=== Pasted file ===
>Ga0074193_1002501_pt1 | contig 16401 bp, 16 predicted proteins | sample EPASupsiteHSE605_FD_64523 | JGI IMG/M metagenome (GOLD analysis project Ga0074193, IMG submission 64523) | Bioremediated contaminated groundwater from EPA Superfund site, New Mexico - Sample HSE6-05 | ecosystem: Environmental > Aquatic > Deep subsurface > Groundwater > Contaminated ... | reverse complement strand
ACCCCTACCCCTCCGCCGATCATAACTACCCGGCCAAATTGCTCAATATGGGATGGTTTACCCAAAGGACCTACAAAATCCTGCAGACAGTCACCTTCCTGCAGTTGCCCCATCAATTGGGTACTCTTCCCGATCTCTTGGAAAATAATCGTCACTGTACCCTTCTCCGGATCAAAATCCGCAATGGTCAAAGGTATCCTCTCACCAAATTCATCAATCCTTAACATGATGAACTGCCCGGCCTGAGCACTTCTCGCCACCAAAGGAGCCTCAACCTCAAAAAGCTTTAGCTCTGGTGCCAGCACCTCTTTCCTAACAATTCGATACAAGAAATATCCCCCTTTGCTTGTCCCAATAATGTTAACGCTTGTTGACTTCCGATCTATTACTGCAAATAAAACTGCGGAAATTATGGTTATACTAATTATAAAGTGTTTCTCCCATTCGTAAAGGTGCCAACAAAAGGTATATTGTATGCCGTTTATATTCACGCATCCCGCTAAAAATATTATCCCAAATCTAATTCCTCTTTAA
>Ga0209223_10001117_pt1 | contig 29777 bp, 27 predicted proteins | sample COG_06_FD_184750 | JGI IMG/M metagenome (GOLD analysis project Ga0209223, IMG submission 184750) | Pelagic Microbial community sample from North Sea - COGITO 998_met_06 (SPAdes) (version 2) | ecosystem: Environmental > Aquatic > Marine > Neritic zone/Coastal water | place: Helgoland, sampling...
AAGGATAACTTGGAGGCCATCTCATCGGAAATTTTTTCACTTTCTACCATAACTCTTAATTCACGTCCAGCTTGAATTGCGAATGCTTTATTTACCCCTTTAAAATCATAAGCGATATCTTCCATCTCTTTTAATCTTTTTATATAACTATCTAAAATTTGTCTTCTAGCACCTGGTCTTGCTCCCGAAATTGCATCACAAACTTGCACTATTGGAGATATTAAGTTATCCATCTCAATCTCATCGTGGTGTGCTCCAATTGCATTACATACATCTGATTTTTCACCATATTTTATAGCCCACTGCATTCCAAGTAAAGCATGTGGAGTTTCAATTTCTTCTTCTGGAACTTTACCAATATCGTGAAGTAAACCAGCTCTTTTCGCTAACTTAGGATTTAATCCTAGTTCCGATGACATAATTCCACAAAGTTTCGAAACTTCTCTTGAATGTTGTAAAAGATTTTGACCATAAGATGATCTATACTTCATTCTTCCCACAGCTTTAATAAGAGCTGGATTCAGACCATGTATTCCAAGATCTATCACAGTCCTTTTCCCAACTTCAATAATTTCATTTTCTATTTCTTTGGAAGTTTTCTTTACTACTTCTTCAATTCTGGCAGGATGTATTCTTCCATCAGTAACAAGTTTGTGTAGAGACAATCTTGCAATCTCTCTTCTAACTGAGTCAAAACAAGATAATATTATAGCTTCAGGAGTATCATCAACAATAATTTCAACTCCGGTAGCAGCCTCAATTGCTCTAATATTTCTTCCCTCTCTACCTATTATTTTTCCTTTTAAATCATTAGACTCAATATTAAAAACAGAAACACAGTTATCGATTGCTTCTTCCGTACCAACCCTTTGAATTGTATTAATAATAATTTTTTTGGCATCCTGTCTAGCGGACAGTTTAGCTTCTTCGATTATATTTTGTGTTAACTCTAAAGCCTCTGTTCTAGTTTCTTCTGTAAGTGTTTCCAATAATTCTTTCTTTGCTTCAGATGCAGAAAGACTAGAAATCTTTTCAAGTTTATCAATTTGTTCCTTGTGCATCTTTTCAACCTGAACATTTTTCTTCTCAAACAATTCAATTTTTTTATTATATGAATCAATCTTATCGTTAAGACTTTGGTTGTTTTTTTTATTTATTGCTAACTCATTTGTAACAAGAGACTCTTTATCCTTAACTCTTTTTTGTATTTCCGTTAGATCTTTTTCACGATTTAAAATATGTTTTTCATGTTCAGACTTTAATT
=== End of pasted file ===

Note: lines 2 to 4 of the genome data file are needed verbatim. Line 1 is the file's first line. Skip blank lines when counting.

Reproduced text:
ACCCCTACCCCTCCGCCGATCATAACTACCCGGCCAAATTGCTCAATATGGGATGGTTTACCCAAAGGACCTACAAAATCCTGCAGACAGTCACCTTCCTGCAGTTGCCCCATCAATTGGGTACTCTTCCCGATCTCTTGGAAAATAATCGTCACTGTACCCTTCTCCGGATCAAAATCCGCAATGGTCAAAGGTATCCTCTCACCAAATTCATCAATCCTTAACATGATGAACTGCCCGGCCTGAGCACTTCTCGCCACCAAAGGAGCCTCAACCTCAAAAAGCTTTAGCTCTGGTGCCAGCACCTCTTTCCTAACAATTCGATACAAGAAATATCCCCCTTTGCTTGTCCCAATAATGTTAACGCTTGTTGACTTCCGATCTATTACTGCAAATAAAACTGCGGAAATTATGGTTATACTAATTATAAAGTGTTTCTCCCATTCGTAAAGGTGCCAACAAAAGGTATATTGTATGCCGTTTATATTCACGCATCCCGCTAAAAATATTATCCCAAATCTAATTCCTCTTTAA
>Ga0209223_10001117_pt1 | contig 29777 bp, 27 predicted proteins | sample COG_06_FD_184750 | JGI IMG/M metagenome (GOLD analysis project Ga0209223, IMG submission 184750) | Pelagic Microbial community sample from North Sea - COGITO 998_met_06 (SPAdes) (version 2) | ecosystem: Environmental > Aquatic > Marine > Neritic zone/Coastal water | place: Helgoland, sampling...
AAGGATAACTTGGAGGCCATCTCATCGGAAATTTTTTCACTTTCTACCATAACTCTTAATTCACGTCCAGCTTGAATTGCGAATGCTTTATTTACCCCTTTAAAATCATAAGCGATATCTTCCATCTCTTTTAATCTTTTTATATAACTATCTAAAATTTGTCTTCTAGCACCTGGTCTTGCTCCCGAAATTGCATCACAAACTTGCACTATTGGAGATATTAAGTTATCCATCTCAATCTCATCGTGGTGTGCTCCAATTGCATTACATACATCTGATTTTTCACCATATTTTATAGCCCACTGCATTCCAAGTAAAGCATGTGGAGTTTCAATTTCTTCTTCTGGAACTTTACCAATATCGTGAAGTAAACCAGCTCTTTTCGCTAACTTAGGATTTAATCCTAGTTCCGATGACATAATTCCACAAAGTTTCGAAACTTCTCTTGAATGTTGTAAAAGATTTTGACCATAAGATGATCTATACTTCATTCTTCCCACAGCTTTAATAAGAGCTGGATTCAGACCATGTATTCCAAGATCTATCACAGTCCTTTTCCCAACTTCAATAATTTCATTTTCTATTTCTTTGGAAGTTTTCTTTACTACTTCTTCAATTCTGGCAGGATGTATTCTTCCATCAGTAACAAGTTTGTGTAGAGACAATCTTGCAATCTCTCTTCTAACTGAGTCAAAACAAGATAATATTATAGCTTCAGGAGTATCATCAACAATAATTTCAACTCCGGTAGCAGCCTCAATTGCTCTAATATTTCTTCCCTCTCTACCTATTATTTTTCCTTTTAAATCATTAGACTCAATATTAAAAACAGAAACACAGTTATCGATTGCTTCTTCCGTACCAACCCTTTGAATTGTATTAATAATAATTTTTTTGGCATCCTGTCTAGCGGACAGTTTAGCTTCTTCGATTATATTTTGTGTTAACTCTAAAGCCTCTGTTCTAGTTTCTTCTGTAAGTGTTTCCAATAATTCTTTCTTTGCTTCAGATGCAGAAAGACTAGAAATCTTTTCAAGTTTATCAATTTGTTCCTTGTGCATCTTTTCAACCTGAACATTTTTCTTCTCAAACAATTCAATTTTTTTATTATATGAATCAATCTTATCGTTAAGACTTTGGTTGTTTTTTTTATTTATTGCTAACTCATTTGTAACAAGAGACTCTTTATCCTTAACTCTTTTTTGTATTTCCGTTAGATCTTTTTCACGATTTAAAATATGTTTTTCATGTTCAGACTTTAATT